xxxx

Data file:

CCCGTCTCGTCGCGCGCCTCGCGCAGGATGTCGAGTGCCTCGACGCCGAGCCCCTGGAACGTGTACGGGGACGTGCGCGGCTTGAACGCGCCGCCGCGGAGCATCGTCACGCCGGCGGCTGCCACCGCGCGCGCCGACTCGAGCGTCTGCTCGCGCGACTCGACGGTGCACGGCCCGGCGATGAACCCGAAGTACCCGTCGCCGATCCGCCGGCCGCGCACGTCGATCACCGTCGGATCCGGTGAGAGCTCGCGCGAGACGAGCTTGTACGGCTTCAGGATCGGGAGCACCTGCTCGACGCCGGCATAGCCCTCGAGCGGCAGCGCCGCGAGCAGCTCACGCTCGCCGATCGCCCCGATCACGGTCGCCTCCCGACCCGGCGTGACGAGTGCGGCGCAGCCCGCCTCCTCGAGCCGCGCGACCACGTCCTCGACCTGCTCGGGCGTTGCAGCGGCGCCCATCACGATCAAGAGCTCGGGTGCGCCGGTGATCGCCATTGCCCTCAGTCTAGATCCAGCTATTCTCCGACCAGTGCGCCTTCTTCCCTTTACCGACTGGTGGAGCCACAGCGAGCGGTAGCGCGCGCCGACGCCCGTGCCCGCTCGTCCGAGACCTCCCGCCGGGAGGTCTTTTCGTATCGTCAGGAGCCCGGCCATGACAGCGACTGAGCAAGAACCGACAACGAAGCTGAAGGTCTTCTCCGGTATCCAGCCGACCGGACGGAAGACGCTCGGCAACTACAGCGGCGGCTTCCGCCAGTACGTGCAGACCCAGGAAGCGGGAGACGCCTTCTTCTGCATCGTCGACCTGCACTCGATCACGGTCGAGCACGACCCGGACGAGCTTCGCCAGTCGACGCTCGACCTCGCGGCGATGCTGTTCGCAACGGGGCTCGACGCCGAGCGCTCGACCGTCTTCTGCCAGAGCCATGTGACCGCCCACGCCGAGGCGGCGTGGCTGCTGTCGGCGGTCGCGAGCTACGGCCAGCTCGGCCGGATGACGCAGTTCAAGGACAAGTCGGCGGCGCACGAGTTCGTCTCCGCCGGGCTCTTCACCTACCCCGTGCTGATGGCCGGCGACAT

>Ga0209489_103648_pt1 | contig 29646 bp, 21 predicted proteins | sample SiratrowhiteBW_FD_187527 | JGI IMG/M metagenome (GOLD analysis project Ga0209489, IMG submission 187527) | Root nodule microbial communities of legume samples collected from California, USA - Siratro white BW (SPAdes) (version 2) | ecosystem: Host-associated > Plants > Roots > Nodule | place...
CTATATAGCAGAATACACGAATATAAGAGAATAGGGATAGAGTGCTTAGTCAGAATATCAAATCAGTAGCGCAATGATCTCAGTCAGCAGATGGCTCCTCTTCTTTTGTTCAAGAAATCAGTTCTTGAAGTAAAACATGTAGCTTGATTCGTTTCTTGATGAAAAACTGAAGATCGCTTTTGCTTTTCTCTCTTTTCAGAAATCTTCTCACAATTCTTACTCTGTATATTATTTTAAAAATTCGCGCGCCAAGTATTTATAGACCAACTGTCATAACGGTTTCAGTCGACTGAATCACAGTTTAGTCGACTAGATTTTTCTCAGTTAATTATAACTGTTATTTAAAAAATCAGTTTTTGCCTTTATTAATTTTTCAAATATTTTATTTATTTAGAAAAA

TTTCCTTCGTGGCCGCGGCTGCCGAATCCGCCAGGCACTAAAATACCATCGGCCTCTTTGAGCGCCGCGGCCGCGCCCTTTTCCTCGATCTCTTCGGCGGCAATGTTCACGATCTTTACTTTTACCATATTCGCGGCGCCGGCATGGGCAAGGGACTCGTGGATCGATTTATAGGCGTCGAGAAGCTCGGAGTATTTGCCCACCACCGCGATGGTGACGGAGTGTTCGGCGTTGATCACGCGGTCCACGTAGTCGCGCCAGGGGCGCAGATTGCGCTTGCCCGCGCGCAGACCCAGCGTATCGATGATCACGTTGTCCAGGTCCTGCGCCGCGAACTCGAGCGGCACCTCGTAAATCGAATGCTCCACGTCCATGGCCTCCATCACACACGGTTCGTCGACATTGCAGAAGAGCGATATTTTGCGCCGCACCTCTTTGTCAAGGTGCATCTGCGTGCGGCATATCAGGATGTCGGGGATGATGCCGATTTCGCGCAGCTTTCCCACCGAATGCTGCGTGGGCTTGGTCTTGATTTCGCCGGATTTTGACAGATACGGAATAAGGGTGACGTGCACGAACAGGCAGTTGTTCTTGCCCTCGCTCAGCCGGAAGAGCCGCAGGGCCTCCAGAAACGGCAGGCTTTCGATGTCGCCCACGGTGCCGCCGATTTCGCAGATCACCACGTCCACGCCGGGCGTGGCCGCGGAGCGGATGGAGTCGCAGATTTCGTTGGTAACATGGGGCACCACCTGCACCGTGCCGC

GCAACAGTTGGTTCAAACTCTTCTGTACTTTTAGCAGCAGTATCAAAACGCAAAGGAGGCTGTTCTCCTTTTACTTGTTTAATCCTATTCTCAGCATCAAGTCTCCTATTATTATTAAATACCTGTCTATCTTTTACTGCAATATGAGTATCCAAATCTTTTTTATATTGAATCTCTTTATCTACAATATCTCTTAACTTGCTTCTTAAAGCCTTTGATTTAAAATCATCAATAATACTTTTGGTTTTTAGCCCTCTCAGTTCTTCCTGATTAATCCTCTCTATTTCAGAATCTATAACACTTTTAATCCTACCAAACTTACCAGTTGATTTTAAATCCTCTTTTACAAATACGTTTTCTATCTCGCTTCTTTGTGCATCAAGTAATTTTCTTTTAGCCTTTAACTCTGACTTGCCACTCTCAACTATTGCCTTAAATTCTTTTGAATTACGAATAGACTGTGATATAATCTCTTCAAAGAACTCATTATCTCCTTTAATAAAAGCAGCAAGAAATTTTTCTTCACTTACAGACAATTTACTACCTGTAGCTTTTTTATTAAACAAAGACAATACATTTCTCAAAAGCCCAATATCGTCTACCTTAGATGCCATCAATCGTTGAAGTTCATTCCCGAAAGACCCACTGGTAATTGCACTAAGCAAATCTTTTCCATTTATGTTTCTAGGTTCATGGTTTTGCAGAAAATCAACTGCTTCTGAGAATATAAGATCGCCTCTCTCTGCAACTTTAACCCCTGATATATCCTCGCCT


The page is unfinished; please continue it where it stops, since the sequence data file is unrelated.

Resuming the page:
Western Strategists Need To Stop Pitting Russia Against China